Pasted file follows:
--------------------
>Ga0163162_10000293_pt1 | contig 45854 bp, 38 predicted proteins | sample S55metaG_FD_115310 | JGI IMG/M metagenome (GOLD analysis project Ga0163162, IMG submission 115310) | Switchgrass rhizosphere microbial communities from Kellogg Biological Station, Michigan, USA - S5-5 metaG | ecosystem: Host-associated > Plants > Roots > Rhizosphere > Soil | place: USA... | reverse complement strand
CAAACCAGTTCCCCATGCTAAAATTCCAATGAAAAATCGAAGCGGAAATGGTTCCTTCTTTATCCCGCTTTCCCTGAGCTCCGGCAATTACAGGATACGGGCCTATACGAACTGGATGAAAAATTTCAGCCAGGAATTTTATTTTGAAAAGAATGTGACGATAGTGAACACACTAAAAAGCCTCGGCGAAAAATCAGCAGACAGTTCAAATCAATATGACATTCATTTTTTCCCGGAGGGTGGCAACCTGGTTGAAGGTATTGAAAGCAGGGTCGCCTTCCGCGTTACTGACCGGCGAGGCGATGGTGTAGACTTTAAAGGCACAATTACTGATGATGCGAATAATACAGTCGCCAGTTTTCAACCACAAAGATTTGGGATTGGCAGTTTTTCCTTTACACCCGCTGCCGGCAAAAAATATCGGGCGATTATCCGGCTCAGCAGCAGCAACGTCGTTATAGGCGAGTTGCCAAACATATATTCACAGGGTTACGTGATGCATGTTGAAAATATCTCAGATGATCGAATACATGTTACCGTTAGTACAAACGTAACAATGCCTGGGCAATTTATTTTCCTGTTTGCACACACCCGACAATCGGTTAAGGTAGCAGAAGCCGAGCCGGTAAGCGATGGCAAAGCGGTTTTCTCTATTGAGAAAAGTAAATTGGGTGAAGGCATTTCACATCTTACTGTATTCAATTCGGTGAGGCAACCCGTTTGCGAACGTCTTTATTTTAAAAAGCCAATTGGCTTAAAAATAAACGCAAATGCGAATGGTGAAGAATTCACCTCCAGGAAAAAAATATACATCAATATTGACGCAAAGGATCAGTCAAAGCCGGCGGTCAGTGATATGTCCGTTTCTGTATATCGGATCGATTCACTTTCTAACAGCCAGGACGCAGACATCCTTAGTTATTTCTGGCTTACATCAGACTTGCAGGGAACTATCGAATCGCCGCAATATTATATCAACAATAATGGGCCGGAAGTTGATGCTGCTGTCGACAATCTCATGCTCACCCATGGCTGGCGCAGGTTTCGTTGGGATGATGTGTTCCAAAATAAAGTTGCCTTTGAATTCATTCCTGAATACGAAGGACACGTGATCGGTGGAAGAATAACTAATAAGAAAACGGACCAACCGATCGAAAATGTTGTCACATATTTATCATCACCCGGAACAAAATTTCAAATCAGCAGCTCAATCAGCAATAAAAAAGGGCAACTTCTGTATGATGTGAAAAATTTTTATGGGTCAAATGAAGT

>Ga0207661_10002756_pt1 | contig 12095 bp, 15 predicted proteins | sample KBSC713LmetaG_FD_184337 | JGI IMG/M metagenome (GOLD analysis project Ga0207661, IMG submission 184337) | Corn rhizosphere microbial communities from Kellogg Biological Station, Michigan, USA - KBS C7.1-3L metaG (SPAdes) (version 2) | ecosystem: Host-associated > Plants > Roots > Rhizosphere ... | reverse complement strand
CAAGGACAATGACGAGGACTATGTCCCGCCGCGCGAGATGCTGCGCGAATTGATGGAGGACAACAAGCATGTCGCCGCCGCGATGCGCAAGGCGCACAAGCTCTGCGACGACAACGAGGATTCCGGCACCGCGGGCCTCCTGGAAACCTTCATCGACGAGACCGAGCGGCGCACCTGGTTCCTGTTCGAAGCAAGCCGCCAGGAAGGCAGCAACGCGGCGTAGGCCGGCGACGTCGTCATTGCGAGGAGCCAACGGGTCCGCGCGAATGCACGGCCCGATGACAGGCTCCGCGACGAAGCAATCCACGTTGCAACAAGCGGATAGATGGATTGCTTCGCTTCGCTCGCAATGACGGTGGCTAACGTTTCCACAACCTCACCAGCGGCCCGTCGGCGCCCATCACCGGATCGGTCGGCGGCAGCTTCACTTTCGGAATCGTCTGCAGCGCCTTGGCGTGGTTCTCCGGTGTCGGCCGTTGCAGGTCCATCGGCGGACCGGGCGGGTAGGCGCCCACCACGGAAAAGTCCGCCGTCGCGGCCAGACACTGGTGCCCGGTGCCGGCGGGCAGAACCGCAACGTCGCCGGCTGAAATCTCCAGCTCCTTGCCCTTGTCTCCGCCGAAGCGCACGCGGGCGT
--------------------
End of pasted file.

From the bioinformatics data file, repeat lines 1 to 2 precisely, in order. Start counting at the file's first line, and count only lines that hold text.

>Ga0163162_10000293_pt1 | contig 45854 bp, 38 predicted proteins | sample S55metaG_FD_115310 | JGI IMG/M metagenome (GOLD analysis project Ga0163162, IMG submission 115310) | Switchgrass rhizosphere microbial communities from Kellogg Biological Station, Michigan, USA - S5-5 metaG | ecosystem: Host-associated > Plants > Roots > Rhizosphere > Soil | place: USA... | reverse complement strand
CAAACCAGTTCCCCATGCTAAAATTCCAATGAAAAATCGAAGCGGAAATGGTTCCTTCTTTATCCCGCTTTCCCTGAGCTCCGGCAATTACAGGATACGGGCCTATACGAACTGGATGAAAAATTTCAGCCAGGAATTTTATTTTGAAAAGAATGTGACGATAGTGAACACACTAAAAAGCCTCGGCGAAAAATCAGCAGACAGTTCAAATCAATATGACATTCATTTTTTCCCGGAGGGTGGCAACCTGGTTGAAGGTATTGAAAGCAGGGTCGCCTTCCGCGTTACTGACCGGCGAGGCGATGGTGTAGACTTTAAAGGCACAATTACTGATGATGCGAATAATACAGTCGCCAGTTTTCAACCACAAAGATTTGGGATTGGCAGTTTTTCCTTTACACCCGCTGCCGGCAAAAAATATCGGGCGATTATCCGGCTCAGCAGCAGCAACGTCGTTATAGGCGAGTTGCCAAACATATATTCACAGGGTTACGTGATGCATGTTGAAAATATCTCAGATGATCGAATACATGTTACCGTTAGTACAAACGTAACAATGCCTGGGCAATTTATTTTCCTGTTTGCACACACCCGACAATCGGTTAAGGTAGCAGAAGCCGAGCCGGTAAGCGATGGCAAAGCGGTTTTCTCTATTGAGAAAAGTAAATTGGGTGAAGGCATTTCACATCTTACTGTATTCAATTCGGTGAGGCAACCCGTTTGCGAACGTCTTTATTTTAAAAAGCCAATTGGCTTAAAAATAAACGCAAATGCGAATGGTGAAGAATTCACCTCCAGGAAAAAAATATACATCAATATTGACGCAAAGGATCAGTCAAAGCCGGCGGTCAGTGATATGTCCGTTTCTGTATATCGGATCGATTCACTTTCTAACAGCCAGGACGCAGACATCCTTAGTTATTTCTGGCTTACATCAGACTTGCAGGGAACTATCGAATCGCCGCAATATTATATCAACAATAATGGGCCGGAAGTTGATGCTGCTGTCGACAATCTCATGCTCACCCATGGCTGGCGCAGGTTTCGTTGGGATGATGTGTTCCAAAATAAAGTTGCCTTTGAATTCATTCCTGAATACGAAGGACACGTGATCGGTGGAAGAATAACTAATAAGAAAACGGACCAACCGATCGAAAATGTTGTCACATATTTATCATCACCCGGAACAAAATTTCAAATCAGCAGCTCAATCAGCAATAAAAAAGGGCAACTTCTGTATGATGTGAAAAATTTTTATGGGTCAAATGAAGT